Staying Safe in Cyberspace
July 25, 2018
Image used with permission: iStock/mangpor_2004
Staying Safe in Cyberspace
Since the first Canadian on-line banking website went live approximately 30 years ago, the financial services industry has been an enthusiastic adopter of on-line technology, both for the delivery of its services and for the conduct of its business.
Firms and clients who are comfortable with this new world have enjoyed a huge improvement in convenience. Many transactions can be done by phone, email or over a website at any time of day or night – without ever darkening a financial firm’s door. Account information and reports arrive more quickly and are available at the click of a button, often without the need to receive or maintain bulky paper records.
While dramatically more convenient, the technology has brought with it some new vulnerabilities. So much can now be done without any face-to-face human contact that it’s much easier for a malefactor to pose as a client and steal their confidential information and/or financial assets. To combat this threat, financial firms large and small constantly strive to erect and maintain protective barriers to keep client information in and the bad guys out, without making it seriously inconvenient for clients.
At Nexus we have embraced much of this new technology wholeheartedly. In so doing, however, we go to great pains to make sure client information and portfolios are safe. Before 2017, this effort consisted mostly of protecting the firm’s systems, tools and data – including client data – from unauthorized access by outsiders. That effort continues unabated, with regular adjustments to our processes, and tools to identify and plug anything in our defenses that could possibly be a hole.
With the introduction of our client portal about 18 months ago, security of client information was top of mind. We felt strongly that client and Nexus access to the portal should require more than merely an email address and password. Indeed, we deferred launching until our portal provider had a reliable second form of authentication – one which requires a client to periodically obtain via cellphone text message, and input on the portal login page, a unique “verification” code. This two-step process is admittedly less convenient – for clients and us – than just an email address and password. However, in our judgement, such a comparatively minor inconvenience is a small price to pay to protect valuable and confidential client information. Moreover, as highlighted in this recent Globe and Mail article by columnist Rob Carrick, we note that the major banks are wrestling with the same trade-off as they begin introducing similar “two-factor authentication” more broadly.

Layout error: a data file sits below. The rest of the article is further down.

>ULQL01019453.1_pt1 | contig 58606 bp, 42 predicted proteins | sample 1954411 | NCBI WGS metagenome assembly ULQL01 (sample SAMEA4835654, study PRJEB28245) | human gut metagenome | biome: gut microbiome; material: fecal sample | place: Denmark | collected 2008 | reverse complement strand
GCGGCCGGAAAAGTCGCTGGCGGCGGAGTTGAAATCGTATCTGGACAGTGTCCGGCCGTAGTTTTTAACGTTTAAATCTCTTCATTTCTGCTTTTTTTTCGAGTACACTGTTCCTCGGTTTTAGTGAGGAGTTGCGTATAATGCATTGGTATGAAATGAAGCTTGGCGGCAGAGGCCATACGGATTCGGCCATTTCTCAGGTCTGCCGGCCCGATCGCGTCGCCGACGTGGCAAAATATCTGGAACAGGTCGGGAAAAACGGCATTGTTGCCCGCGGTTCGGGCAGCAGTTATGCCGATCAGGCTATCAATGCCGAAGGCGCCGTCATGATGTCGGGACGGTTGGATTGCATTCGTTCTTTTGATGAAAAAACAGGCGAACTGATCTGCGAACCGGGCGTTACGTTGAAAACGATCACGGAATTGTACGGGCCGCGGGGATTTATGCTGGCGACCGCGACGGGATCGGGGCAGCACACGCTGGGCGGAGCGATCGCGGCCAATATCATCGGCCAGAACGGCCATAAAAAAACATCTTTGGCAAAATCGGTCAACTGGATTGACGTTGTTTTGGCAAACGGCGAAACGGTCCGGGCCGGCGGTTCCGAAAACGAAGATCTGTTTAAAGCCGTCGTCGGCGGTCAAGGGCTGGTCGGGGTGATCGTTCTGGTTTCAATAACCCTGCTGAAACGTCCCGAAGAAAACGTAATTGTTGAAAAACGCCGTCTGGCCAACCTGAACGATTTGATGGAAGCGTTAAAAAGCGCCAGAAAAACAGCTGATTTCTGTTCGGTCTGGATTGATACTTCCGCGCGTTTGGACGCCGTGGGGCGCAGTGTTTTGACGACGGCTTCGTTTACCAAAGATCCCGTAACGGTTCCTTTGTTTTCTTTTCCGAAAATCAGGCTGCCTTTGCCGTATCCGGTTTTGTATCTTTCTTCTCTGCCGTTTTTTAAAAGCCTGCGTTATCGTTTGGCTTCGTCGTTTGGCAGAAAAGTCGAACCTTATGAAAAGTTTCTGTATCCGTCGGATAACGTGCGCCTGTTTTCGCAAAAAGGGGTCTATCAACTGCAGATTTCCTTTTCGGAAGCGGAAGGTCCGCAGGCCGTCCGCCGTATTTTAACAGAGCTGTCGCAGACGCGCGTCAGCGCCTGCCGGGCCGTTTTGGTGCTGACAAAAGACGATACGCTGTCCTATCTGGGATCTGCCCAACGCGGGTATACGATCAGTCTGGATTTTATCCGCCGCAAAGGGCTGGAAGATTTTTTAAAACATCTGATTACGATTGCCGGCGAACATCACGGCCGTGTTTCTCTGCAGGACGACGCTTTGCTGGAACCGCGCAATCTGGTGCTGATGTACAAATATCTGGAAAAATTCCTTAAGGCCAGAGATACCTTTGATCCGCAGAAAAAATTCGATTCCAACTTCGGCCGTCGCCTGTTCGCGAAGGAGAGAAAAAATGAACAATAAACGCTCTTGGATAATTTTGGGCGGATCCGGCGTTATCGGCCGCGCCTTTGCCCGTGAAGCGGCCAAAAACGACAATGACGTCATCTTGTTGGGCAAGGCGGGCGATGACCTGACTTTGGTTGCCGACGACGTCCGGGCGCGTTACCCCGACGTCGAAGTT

Just as Nexus is concerned with client security, so, too is our custodian, RBC Investor Services Trust (“RBC”). Indeed, RBC and its parent organization, one of the country’s largest financial institutions, is constantly under attack by bad actors searching for weak spots in its defenses which could be exploited to steal client information and/or assets. In the face of sustained growth in the volume and sophistication of such bad actors’ fraudulent activity, RBC has taken two additional steps to protect clients. Beginning about a month ago, for certain large value payments from an RBC Investor Services Trust client account to a bank account, RBC now calls the accountholder to confirm that the payment instructions are legitimate.
Most recently, RBC has advised all firms like Nexus that it would cease making payments from an RBC Investor Services Trust client account to anywhere other than a bank account in the name of the accountholder. There are a few permitted exceptions, such as for tax payments to Canada Revenue Agency and donations of securities to charities. But the days of the custodian playing the role of bank are unfortunately over. For example, no longer will RBC send money directly from a Nexus/RBC investment account in the name of a holding company to a bank account of its major shareholder, or in the name of a trust or estate to a beneficiary’s bank account.
This change will surely inconvenience those who do not already have a bank account for the holding company (or the trust/estate) to which monies can be sent and from which cheques can then be issued to the company’s shareholders (or the trust/estate’s beneficiaries). They will have to move quickly to dig out the records, such as articles of incorporation or probated will, and pay a visit to their local branch to set up such a bank account. We will do our best to help those affected to devise and set up new, workable arrangements for getting funds from Nexus to their intended destination.
If you have any questions or concerns about how this all might affect you, please do not hesitate to contact us. RDC